Notice of Deficiency, or simply notice CP3219-A, is another type of IRS notice that our clients frequently receive in addition to notice CP2000. This additional notice is usually a follow-up letter that the IRS sends clients if they don’t respond to CP2000 in the given timeframe. That said, you will likely receive notice CP3219-A if IRS doesn’t hear back from you after sending CP2000.
More often than not, CP3219-A contains a higher amount of tax balance due, interest, and penalties.
The reason for these notices is straightforward: the IRS sends you a notice to inform you that your tax return doesn’t match the income information submitted by third parties.
For example, you sold stocks for which you had capital gain generated. After the transaction, your broker issued a form 1099-B to you and submitted its copy to the IRS, but you inadvertently omitted the 1099 form when filing tax returns. This means you did not pay tax on the capital gain. In this case, you will receive a notice CP2000 notifying you about the deviation between tax return filed and IRS records.
Notice CP2000 requires you to respond within 30 days. Failure to respond within this timeframe, IRS will send you a notice CP3219-A, which explains your right to file a petition in the tax court if you disagree with the discrepancy.
Notably, any missing income can trigger notice CP3219A. Some common reasons for this notice include 401k or IRA withdrawal, missing interests or dividends, missing RSUs, ESPPs, or equity from compensation, debt forgiveness, missing brokerage statements, and gambling incomes (even if you showed loss).
Many taxpayers skip reporting RSUs simply because they were already in their W2. Others skip reporting gambling winnings or business income because they think their losses exceed gains. Unfortunately, this is not what should happen. The IRS requires clients to report all their payments and show the loss on returns. That said, you will receive a notice if you skip reporting income, even under the perception that losses exceed gains.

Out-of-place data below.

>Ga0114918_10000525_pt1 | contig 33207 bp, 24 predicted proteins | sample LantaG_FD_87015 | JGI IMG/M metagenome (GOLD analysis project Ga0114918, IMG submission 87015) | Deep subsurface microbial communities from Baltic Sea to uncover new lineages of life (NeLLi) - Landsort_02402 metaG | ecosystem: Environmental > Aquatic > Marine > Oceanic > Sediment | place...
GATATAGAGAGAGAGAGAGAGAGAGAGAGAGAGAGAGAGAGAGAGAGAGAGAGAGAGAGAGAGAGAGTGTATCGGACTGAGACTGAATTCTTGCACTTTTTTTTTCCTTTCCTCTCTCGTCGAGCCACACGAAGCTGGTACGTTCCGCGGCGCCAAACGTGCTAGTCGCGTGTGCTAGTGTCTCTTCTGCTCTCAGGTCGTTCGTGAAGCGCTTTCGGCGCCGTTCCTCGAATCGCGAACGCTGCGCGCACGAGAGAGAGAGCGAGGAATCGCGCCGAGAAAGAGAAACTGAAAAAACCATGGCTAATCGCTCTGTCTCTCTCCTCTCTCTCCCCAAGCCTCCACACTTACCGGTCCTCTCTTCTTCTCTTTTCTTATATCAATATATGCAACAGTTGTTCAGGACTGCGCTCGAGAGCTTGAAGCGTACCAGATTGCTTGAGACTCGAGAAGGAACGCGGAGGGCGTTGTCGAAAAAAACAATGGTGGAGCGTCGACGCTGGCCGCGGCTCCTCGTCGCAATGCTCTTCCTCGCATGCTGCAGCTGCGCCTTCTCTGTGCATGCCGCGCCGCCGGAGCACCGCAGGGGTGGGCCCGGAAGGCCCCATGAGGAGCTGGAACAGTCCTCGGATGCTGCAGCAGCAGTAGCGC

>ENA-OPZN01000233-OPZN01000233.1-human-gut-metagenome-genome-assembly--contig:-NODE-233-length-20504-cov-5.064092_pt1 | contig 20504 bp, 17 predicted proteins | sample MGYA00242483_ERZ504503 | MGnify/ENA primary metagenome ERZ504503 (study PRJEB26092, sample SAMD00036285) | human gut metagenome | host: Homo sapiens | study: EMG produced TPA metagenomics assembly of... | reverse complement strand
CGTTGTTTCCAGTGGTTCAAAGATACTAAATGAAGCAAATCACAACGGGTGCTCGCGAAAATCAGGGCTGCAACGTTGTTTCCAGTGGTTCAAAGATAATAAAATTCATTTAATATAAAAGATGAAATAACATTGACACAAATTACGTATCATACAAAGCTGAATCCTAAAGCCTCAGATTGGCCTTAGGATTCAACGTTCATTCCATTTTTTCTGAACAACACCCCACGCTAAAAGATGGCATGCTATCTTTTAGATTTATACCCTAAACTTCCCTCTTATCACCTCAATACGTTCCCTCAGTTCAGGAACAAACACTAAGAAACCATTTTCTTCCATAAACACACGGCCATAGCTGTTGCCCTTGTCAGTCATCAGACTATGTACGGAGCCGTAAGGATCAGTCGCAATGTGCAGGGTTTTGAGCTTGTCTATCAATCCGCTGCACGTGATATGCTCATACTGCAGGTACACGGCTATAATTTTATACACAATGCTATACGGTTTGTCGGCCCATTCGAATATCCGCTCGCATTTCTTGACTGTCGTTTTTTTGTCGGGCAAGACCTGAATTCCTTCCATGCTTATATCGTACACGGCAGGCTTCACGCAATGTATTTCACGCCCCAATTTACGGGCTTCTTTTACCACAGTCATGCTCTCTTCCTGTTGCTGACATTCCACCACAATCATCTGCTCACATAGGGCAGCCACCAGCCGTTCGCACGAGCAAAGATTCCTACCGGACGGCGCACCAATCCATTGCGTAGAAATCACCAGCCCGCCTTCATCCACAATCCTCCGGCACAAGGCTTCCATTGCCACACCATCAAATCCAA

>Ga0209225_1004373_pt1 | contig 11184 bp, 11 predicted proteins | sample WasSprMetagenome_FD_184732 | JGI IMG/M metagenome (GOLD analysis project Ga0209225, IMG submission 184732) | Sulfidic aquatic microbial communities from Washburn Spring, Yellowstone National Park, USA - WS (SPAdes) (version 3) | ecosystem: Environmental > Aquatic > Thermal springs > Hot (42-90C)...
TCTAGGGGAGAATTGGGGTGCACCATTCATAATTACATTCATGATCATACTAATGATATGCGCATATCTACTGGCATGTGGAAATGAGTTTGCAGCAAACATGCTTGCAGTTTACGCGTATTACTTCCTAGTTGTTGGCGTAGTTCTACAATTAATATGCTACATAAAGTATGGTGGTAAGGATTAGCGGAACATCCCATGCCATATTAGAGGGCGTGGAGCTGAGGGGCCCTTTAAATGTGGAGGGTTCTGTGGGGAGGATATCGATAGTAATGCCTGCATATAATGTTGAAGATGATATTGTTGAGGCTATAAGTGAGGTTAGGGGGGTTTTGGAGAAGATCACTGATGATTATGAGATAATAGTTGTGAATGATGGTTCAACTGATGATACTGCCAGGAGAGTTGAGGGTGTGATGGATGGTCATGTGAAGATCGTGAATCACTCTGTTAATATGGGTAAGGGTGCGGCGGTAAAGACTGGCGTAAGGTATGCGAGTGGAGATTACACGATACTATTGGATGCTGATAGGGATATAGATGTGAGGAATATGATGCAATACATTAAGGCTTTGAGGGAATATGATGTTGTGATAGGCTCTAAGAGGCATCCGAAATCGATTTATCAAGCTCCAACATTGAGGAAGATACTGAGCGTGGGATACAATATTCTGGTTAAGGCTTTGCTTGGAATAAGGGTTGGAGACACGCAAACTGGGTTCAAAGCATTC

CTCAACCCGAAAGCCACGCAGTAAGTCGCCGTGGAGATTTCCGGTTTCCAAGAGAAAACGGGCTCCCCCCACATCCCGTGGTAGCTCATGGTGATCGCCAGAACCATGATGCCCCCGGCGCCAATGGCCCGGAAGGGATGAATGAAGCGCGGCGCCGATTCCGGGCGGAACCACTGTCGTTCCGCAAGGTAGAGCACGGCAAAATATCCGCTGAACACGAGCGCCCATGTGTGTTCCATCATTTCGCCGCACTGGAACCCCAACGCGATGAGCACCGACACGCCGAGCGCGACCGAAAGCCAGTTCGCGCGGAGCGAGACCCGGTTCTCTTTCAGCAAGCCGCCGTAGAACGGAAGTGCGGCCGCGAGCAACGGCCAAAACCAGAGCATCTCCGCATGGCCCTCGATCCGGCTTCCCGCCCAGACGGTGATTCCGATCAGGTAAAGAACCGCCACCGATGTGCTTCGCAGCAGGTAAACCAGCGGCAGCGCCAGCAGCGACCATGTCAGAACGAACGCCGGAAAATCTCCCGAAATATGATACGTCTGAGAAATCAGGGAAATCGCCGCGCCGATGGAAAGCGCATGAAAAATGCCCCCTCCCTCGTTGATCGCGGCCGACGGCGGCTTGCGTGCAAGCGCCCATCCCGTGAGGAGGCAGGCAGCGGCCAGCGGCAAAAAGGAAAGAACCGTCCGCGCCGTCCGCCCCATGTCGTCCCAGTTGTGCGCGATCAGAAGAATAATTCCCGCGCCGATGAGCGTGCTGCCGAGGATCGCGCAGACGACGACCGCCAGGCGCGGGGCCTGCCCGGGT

Correcting this notice on your own can lead to further issues with the IRS. To bypass these issues, it is advisable not to attempt fixing the notice on your own.
If you’re trying to remove your balance owed, the IRS barely accepts written explanation; instead, you need to complete the missing forms and appeal the tax and penalties in a formal way.
Also, do not request to go to tax court. Filing a petition in tax can significantly complicate your case. You are best off working through a traditional non-court process, which includes amending the return and using the abatement applicable in your case, mainly abatement of interests, penalties, and tax.
When your return is amended and the IRS appeal filed, you will receive a letter within, usually, 30-60 days from the IRS acknowledging that the appeal was received. Within another 2-4 months, you should receive a letter confirming that your balance has been adjusted.
NOTE: This information is not professional advice and is not meant to offer professional direction. Please contact us for a custom approach to your specific notice.
Here at Business & Financial Solutions, we are experienced and handle IRS notices daily. We have a streamlined process for appealing.
Filing a petition is not always a necessity – you can appeal to the notice without going to a Tax services consultant.